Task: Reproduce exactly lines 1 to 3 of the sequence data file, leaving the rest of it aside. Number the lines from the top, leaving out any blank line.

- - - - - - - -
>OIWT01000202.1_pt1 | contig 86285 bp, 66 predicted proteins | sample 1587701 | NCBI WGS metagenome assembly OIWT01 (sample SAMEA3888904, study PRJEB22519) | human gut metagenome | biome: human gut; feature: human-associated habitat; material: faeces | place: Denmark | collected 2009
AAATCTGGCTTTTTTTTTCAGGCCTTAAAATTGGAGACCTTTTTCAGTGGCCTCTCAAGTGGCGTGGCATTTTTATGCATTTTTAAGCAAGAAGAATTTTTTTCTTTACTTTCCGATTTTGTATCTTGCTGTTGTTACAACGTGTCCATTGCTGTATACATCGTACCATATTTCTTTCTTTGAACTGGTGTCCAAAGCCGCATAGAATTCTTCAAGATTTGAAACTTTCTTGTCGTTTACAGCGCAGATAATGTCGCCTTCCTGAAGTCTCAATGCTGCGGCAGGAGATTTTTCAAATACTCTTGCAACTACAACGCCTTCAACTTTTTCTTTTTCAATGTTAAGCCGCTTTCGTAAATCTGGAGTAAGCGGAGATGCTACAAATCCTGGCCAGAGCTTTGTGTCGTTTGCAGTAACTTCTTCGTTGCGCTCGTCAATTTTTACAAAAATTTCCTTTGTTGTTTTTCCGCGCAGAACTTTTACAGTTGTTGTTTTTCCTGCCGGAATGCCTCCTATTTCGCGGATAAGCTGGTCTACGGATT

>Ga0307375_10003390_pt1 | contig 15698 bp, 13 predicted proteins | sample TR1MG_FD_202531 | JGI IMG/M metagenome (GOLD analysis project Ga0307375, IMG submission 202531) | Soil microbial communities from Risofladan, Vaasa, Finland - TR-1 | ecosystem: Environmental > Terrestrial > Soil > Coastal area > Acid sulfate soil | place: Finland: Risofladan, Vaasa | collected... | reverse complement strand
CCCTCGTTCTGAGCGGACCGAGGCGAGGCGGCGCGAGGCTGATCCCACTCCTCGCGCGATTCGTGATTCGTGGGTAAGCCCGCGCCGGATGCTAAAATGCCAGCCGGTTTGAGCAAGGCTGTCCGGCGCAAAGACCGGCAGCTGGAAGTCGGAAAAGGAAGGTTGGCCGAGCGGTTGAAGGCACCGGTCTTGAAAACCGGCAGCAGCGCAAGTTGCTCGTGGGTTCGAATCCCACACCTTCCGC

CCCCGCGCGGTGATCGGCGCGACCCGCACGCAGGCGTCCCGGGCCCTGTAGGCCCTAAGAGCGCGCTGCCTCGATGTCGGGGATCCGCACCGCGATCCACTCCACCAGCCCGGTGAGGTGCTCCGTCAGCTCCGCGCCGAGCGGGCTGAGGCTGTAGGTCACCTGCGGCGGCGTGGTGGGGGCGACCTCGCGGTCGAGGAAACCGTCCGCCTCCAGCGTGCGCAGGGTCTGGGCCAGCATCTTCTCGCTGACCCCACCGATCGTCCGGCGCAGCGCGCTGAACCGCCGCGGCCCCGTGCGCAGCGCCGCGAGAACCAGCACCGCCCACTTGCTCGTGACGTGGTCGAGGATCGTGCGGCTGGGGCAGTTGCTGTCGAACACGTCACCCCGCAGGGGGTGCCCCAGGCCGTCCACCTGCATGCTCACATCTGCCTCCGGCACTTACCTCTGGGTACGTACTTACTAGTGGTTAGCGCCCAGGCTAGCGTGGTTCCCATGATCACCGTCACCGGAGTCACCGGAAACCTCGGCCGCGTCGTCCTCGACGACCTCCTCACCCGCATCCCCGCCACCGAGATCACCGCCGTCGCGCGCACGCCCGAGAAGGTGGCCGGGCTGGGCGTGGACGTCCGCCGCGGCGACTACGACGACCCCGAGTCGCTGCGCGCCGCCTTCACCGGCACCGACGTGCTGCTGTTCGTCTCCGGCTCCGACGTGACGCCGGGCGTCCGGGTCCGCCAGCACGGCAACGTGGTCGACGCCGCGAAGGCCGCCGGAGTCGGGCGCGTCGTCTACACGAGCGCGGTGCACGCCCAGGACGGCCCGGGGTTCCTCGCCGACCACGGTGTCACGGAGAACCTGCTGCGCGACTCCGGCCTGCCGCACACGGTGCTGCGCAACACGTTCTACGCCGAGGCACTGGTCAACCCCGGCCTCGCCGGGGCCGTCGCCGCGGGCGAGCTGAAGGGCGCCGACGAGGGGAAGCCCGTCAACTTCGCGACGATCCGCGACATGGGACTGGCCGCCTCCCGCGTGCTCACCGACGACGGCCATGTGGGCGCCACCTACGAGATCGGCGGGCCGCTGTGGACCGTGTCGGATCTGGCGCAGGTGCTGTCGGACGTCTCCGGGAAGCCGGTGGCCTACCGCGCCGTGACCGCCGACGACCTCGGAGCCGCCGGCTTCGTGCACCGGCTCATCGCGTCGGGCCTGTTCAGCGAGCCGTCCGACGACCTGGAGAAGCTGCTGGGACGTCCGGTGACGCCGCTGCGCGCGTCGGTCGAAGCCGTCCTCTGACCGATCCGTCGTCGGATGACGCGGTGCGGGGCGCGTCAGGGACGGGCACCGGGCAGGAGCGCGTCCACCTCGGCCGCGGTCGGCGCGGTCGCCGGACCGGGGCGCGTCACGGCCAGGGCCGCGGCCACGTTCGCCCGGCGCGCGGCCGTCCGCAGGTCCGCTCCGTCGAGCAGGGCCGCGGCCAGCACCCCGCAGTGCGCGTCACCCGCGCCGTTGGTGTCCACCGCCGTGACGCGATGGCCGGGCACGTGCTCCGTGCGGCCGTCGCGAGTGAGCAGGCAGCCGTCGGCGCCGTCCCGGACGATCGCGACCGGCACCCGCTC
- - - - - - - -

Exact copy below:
>OIWT01000202.1_pt1 | contig 86285 bp, 66 predicted proteins | sample 1587701 | NCBI WGS metagenome assembly OIWT01 (sample SAMEA3888904, study PRJEB22519) | human gut metagenome | biome: human gut; feature: human-associated habitat; material: faeces | place: Denmark | collected 2009
AAATCTGGCTTTTTTTTTCAGGCCTTAAAATTGGAGACCTTTTTCAGTGGCCTCTCAAGTGGCGTGGCATTTTTATGCATTTTTAAGCAAGAAGAATTTTTTTCTTTACTTTCCGATTTTGTATCTTGCTGTTGTTACAACGTGTCCATTGCTGTATACATCGTACCATATTTCTTTCTTTGAACTGGTGTCCAAAGCCGCATAGAATTCTTCAAGATTTGAAACTTTCTTGTCGTTTACAGCGCAGATAATGTCGCCTTCCTGAAGTCTCAATGCTGCGGCAGGAGATTTTTCAAATACTCTTGCAACTACAACGCCTTCAACTTTTTCTTTTTCAATGTTAAGCCGCTTTCGTAAATCTGGAGTAAGCGGAGATGCTACAAATCCTGGCCAGAGCTTTGTGTCGTTTGCAGTAACTTCTTCGTTGCGCTCGTCAATTTTTACAAAAATTTCCTTTGTTGTTTTTCCGCGCAGAACTTTTACAGTTGTTGTTTTTCCTGCCGGAATGCCTCCTATTTCGCGGATAAGCTGGTCTACGGATT

>Ga0307375_10003390_pt1 | contig 15698 bp, 13 predicted proteins | sample TR1MG_FD_202531 | JGI IMG/M metagenome (GOLD analysis project Ga0307375, IMG submission 202531) | Soil microbial communities from Risofladan, Vaasa, Finland - TR-1 | ecosystem: Environmental > Terrestrial > Soil > Coastal area > Acid sulfate soil | place: Finland: Risofladan, Vaasa | collected... | reverse complement strand